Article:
Due to the lack of late-game insurance in the form of Dinrova Horror, messing up any kind of decision in the early game can easily turn out to be game-losing. Managing resources tightly is a must.This means understanding when and what to throw our removal spells at and, in general, being able to “play fair” until the magic Tron trio propels us to inevitable victory.

 


 

 

#5 UB Alchemy 2.0

 

AdeptoTerra 2.0
Non-linearity: 0

Speed: 0.5
Amount of in-game choices: 0.5
Punishability: 1.0

A classic attrition gameplan, culminating in Mulldrifters and Gurmag Anglers at the end of the curve. Many games are won by depleting the opponent’s resources via copious disruption, followed by Angler beatdown. 

The Alchemy deck is unforgiving due to its clunky mana curve. Additionally, unlike Tron, the deck lacks mana-cheating cards, which results in weaker recursion engines and late-game bombs.

 

Crila Peoty 2.0
Non-linearity: 0.5
Speed: 0.5
Amount of in-game choices: 0.5
Punishability: 0.5

What we have here is a classic blue-black control deck that can sometimes afford to change its gameplan mid-game and to go aggressive with Gurmag Angler. The presence of cantrips allows for a certain number of choices and a certain degree of punishability. Still, the level of difficulty implied is, in my opinion, inferior to the one of Delver decks.

I do believe, in fact, that control decks are often overrated when it comes to the perceived skill required to play them. Once control has been estabilished, the plan is always the same: dragging the game to the very late stages while surviving – a thing that’s tipically easy to accomplish from a certain point onwards.

To me, “difficulty” in playing a certain deck doesn’t lie in the number of global choices made throughout a game if their alternatives are trivial. True difficulty, rather, lies in having one or more of such alternative choices that are not trivial. If a game requires to make 100 choices, but only 20 of these have true non-trivial alternatives and just 5 are very unforgiving, my opinion is that such game can’t be considered to be more “difficult” than another one presenting 15 non-trivial choices and 10 that are highly unforgiving. In other words: the amount of choices doesn’t really matter if they are, in most cases, trivial.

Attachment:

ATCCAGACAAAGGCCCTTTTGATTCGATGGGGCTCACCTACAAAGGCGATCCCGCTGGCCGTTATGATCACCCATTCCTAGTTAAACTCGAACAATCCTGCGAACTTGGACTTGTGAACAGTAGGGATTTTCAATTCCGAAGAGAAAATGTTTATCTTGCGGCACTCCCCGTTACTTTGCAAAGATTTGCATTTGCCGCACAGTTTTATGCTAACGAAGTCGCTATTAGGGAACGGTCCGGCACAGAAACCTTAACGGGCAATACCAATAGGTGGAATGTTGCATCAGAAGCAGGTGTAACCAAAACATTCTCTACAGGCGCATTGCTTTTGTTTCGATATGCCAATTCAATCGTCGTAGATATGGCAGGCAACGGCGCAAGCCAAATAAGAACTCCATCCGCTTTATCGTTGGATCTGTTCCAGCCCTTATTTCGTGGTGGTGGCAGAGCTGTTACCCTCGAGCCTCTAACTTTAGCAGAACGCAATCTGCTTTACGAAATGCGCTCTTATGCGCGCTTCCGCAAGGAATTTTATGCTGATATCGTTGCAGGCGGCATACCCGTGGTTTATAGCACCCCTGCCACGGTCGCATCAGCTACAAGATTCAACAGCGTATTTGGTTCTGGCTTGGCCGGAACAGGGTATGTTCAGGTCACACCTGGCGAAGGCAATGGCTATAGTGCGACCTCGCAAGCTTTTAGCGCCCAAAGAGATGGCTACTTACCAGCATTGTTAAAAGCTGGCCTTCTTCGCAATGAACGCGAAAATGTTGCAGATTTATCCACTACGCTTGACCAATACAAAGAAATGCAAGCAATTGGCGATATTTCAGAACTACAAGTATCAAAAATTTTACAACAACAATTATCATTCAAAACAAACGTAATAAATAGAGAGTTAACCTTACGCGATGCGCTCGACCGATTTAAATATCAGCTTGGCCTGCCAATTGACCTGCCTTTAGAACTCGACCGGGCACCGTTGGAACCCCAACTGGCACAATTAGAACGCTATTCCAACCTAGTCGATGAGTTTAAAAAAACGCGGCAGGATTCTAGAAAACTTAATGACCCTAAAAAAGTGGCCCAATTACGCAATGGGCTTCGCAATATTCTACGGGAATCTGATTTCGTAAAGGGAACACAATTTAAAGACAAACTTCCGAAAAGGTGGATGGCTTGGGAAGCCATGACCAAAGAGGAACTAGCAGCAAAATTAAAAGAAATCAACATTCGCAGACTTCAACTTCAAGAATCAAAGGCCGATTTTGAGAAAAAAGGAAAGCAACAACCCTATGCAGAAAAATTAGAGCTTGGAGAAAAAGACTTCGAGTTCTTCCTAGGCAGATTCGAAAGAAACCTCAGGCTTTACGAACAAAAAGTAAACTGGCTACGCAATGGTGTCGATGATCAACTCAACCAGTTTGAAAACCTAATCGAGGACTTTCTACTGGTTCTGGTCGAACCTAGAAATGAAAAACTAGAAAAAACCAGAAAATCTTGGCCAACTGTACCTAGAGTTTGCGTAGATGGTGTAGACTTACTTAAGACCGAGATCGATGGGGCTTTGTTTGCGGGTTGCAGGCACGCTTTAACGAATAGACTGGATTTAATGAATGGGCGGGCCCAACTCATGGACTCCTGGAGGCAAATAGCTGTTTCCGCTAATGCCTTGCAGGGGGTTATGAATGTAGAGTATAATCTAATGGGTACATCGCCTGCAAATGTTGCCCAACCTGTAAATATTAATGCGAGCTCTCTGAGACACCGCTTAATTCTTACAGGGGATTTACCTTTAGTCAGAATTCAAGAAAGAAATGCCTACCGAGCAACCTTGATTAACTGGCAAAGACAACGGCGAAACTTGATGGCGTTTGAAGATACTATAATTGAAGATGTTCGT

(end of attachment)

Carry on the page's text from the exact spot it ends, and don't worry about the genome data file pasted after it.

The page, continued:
#4 Mono-blue Delver 2.25


AdeptoTerra 1.5
Non-linearity: 0
Speed: 0
Amount of in-game choices: 0
Punishability: 1.5

The current incarnation of the mono-colored Delver deck is much more aggressive than what it used to be. While the Esper Familiar-era build was more akin to a proper “aggro-control” concoction, we could call the modern day-version a Fish deck, as it is more geared towards estabilishing an early Delver of Secrets and/or Ninja of the Deep Hours while preventing too many blockers and removal spells from joining the fray. The deck is quite nimble in its setup and doesn’t pack shuffle effects or play-patterns that are clunky. In terms of playskill, the deck is easy to pick up for those who already know how to pilot Delver flavors and, more broadly, cantrip-based decks.

At the same time, though, the number of choices is limited and it isn’t always possible to switch gears plan-wise. The restricted range of answers Delver has access to – counterspells and bounce spells – makes it so that racing in the air is its only true strategy.
For such reasons, I’d say that the deck is highly unforgiving, and even more so against decks that have all its angles covered, such as Boros Monarch. If the deck lets problematic spells slip through its cracks – regardless of whether it’s due to mistake or lack of countermeasures -, the setback taken can be severely crippling.

 

Crila Peoty 3.0
Non-linearity: 0.5
Speed: 0
Amount of in-game choices: 1
Punishability: 1.5

Unlike its two-colored child, the old King of the format is much more tempo-based, courtesy of a flawless manabase. The deck is highly unforgiving nonetheless – mostly because it is incapable of getting rid of opposing permanents if not by bouncing them or by racing back. 
Mono-blue Delver is, indeed, incapable of behaving in a proper midrange fashion. Most of the times, threats must be simply countered on their way down. At the same time, it can’t sit playing the waiting game forever: doing so would likely make it succumb to better late-game decks, such as Tron, Boros and UR Delver. The deck lives on a thin line, shifting between favorable and unfavorable positions in a precarious balance.

 


#4 Dinrova Tron 2.25


AdeptoTerra 2.5
Non-linearity: 1

Speed: 0.5
Amount of in-game choices: 1.0
Punishability: 0